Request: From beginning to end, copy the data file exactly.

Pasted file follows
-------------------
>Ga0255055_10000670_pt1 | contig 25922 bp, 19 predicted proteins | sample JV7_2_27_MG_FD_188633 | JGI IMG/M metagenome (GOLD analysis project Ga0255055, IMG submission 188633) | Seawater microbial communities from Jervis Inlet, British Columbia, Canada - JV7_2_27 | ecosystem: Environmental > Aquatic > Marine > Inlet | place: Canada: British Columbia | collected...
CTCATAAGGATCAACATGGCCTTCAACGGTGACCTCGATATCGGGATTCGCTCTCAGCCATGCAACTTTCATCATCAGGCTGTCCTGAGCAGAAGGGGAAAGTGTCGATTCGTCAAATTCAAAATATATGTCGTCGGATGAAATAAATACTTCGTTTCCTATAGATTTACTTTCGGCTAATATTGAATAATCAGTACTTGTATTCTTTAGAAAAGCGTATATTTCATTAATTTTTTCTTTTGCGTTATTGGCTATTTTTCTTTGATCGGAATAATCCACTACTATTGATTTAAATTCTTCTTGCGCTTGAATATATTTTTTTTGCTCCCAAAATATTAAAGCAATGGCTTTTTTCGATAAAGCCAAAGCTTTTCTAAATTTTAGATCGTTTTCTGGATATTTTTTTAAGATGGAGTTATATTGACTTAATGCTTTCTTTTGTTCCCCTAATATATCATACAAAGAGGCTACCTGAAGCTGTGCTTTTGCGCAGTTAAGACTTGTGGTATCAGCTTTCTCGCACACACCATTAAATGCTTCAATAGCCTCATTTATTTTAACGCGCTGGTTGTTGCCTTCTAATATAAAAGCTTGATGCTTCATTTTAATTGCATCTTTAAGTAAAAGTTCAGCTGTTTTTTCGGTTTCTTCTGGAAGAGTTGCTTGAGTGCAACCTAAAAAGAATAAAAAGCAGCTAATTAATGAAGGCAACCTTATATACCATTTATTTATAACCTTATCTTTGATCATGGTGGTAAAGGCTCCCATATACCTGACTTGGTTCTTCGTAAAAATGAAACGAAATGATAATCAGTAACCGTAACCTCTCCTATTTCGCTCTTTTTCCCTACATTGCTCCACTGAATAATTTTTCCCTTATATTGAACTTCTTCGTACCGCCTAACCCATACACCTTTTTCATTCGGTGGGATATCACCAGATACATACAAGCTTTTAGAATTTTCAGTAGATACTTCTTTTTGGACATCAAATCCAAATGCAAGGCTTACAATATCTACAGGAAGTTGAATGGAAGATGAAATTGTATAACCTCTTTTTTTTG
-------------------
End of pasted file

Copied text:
>Ga0255055_10000670_pt1 | contig 25922 bp, 19 predicted proteins | sample JV7_2_27_MG_FD_188633 | JGI IMG/M metagenome (GOLD analysis project Ga0255055, IMG submission 188633) | Seawater microbial communities from Jervis Inlet, British Columbia, Canada - JV7_2_27 | ecosystem: Environmental > Aquatic > Marine > Inlet | place: Canada: British Columbia | collected...
CTCATAAGGATCAACATGGCCTTCAACGGTGACCTCGATATCGGGATTCGCTCTCAGCCATGCAACTTTCATCATCAGGCTGTCCTGAGCAGAAGGGGAAAGTGTCGATTCGTCAAATTCAAAATATATGTCGTCGGATGAAATAAATACTTCGTTTCCTATAGATTTACTTTCGGCTAATATTGAATAATCAGTACTTGTATTCTTTAGAAAAGCGTATATTTCATTAATTTTTTCTTTTGCGTTATTGGCTATTTTTCTTTGATCGGAATAATCCACTACTATTGATTTAAATTCTTCTTGCGCTTGAATATATTTTTTTTGCTCCCAAAATATTAAAGCAATGGCTTTTTTCGATAAAGCCAAAGCTTTTCTAAATTTTAGATCGTTTTCTGGATATTTTTTTAAGATGGAGTTATATTGACTTAATGCTTTCTTTTGTTCCCCTAATATATCATACAAAGAGGCTACCTGAAGCTGTGCTTTTGCGCAGTTAAGACTTGTGGTATCAGCTTTCTCGCACACACCATTAAATGCTTCAATAGCCTCATTTATTTTAACGCGCTGGTTGTTGCCTTCTAATATAAAAGCTTGATGCTTCATTTTAATTGCATCTTTAAGTAAAAGTTCAGCTGTTTTTTCGGTTTCTTCTGGAAGAGTTGCTTGAGTGCAACCTAAAAAGAATAAAAAGCAGCTAATTAATGAAGGCAACCTTATATACCATTTATTTATAACCTTATCTTTGATCATGGTGGTAAAGGCTCCCATATACCTGACTTGGTTCTTCGTAAAAATGAAACGAAATGATAATCAGTAACCGTAACCTCTCCTATTTCGCTCTTTTTCCCTACATTGCTCCACTGAATAATTTTTCCCTTATATTGAACTTCTTCGTACCGCCTAACCCATACACCTTTTTCATTCGGTGGGATATCACCAGATACATACAAGCTTTTAGAATTTTCAGTAGATACTTCTTTTTGGACATCAAATCCAAATGCAAGGCTTACAATATCTACAGGAAGTTGAATGGAAGATGAAATTGTATAACCTCTTTTTTTTG